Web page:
Typically, after a property transfers to REO status, the initial services required to secure the property are completed within five business days. Best practices for these activities go beyond just ensuring locks work, windows are secure and opportunities for unauthorized use are minimized.
Properties are cleaned, including the removal of all trash, to ensure they are safe to be marketed. Additional best practices for the asset managers include ensuring all exterior fixtures – such as lights, handrails, concrete steps and yards – are in marketable condition. Ultimately, the goal should be to make a property that is for sale due to the REO process indistinguishable from a standard MLS listing.
Maintaining and repairing properties
National field service companies have national standards. Best practices for this include a complete work order describing every activity that must be completed by individuals working at the property and enforcing this through the use of mobile technology to direct work and document results. By utilizing consistent work order standards, a property in a rural area gets the same treatment as a property in an urban or suburban area. Effectively, this means that the grass cut and landscaping work is consistent, repairs are done on time and blight to communities is minimized.
Additionally, the mortgage field services companies have extensive records and photo documentation of work completed so that evidence of the efforts to maintain the neighborhood can be shared with all interested and affected parties.
Pricing appropriately for quick sales
Mortgage field services companies may or may not participate in the price setting process. Where value is created is in ensuring that assets serviced by the field service vendors are properly cleaned, repaired and shined to deliver the best value possible.
Brokers are busy people. Their general expertise lies in evaluating, marketing and selling properties. By utilizing a national field service company, brokers are freed to manage the business of selling the property versus acting like a general contractor to source, complete and ensure quality of work done at the property. A national mortgage field services company can have up to thousands of vendors that it works with to get this done – a core competency of acting to collect, distribute and ensure quality across properties.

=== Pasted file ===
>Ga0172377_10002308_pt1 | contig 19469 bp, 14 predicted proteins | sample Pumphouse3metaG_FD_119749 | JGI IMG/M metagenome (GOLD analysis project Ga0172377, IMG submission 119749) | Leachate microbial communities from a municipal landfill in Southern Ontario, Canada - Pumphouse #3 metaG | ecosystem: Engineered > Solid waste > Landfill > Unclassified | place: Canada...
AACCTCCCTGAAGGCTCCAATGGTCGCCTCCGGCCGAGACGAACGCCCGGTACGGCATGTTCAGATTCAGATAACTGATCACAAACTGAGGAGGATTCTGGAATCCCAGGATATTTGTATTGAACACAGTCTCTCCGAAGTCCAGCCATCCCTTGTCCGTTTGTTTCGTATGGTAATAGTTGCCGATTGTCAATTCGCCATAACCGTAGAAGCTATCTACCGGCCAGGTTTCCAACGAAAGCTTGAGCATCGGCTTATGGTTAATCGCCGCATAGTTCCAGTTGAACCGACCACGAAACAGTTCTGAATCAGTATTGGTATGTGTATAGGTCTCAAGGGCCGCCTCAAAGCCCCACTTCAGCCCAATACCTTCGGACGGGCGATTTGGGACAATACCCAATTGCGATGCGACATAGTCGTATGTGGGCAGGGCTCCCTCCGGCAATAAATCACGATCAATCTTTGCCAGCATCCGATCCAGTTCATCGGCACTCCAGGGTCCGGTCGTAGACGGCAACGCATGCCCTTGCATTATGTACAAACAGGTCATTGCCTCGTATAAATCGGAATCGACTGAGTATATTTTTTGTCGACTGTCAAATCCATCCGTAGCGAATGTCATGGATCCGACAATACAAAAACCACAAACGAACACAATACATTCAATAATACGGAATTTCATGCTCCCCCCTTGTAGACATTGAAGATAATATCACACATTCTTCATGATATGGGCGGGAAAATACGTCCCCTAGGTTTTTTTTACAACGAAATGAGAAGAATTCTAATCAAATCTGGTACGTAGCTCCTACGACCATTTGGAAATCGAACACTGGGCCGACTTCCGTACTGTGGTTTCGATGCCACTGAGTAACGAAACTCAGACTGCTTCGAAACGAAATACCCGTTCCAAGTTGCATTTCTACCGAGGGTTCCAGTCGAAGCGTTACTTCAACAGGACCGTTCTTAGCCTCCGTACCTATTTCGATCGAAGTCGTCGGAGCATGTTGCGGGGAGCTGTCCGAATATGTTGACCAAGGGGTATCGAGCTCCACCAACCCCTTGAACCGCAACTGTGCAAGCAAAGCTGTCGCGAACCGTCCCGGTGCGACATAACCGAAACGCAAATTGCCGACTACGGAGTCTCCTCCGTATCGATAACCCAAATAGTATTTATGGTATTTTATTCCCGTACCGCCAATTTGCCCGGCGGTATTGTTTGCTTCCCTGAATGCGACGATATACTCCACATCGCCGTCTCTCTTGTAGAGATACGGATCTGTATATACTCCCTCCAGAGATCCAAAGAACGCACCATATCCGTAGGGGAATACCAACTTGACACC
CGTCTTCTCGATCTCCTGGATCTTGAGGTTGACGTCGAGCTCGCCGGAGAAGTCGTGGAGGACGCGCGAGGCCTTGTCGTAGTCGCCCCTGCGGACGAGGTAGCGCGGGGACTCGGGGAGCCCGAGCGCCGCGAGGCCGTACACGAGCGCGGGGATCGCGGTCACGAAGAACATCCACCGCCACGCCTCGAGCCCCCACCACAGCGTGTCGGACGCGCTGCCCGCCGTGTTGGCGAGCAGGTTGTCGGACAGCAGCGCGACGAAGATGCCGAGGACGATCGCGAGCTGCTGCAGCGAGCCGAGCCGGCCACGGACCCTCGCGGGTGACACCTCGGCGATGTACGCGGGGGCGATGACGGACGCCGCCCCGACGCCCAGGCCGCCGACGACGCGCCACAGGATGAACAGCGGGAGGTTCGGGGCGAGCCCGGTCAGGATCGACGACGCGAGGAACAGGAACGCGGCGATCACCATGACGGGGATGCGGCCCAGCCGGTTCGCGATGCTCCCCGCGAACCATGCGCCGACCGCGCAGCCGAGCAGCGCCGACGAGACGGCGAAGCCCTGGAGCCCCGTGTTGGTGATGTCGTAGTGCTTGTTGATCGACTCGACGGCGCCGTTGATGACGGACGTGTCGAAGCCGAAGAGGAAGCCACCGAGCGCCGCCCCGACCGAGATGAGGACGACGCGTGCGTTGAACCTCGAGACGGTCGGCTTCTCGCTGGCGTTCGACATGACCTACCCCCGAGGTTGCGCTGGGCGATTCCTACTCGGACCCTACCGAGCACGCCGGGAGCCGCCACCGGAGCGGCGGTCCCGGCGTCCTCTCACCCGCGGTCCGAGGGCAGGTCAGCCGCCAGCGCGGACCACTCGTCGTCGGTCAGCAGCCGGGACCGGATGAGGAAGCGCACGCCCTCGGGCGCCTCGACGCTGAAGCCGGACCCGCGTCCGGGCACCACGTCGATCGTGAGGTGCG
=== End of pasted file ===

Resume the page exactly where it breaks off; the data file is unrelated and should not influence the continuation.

Future of REO properties
The REO business is here to stay. Although prior to 2008, many people were unaware of this part of the mortgage process, lenders and investors need a way to disposition properties when they return to their ownership. Alternative disposition, such as selling loans to private equity, has become more difficult, as the price to purchase such loans has increased, reducing returns for those investors.
Additionally, communities increasingly are holding not just the current property owners, but also the initial lenders and investors accountable and liable for proper maintenance and upkeep. This liability and the shrinking potential profit margins for buying large amounts of loans or properties will likely provide additional requirements for a servicer or investor to take homes through the REO process. Mortgage field services companies, specifically those with national standards and reach, are a key solution to ensure that an REO property is properly maintained and sold within a reasonable period of time.
Joe Iafigliola is the vice presi¬dent of vendor management for Safeguard Properties, a national mortgage field ser¬vices company. He can be reached at joe.iafigliola@ safeguardproperties.com.
Source: Servicing Management (Declining REO Inventory [pdf])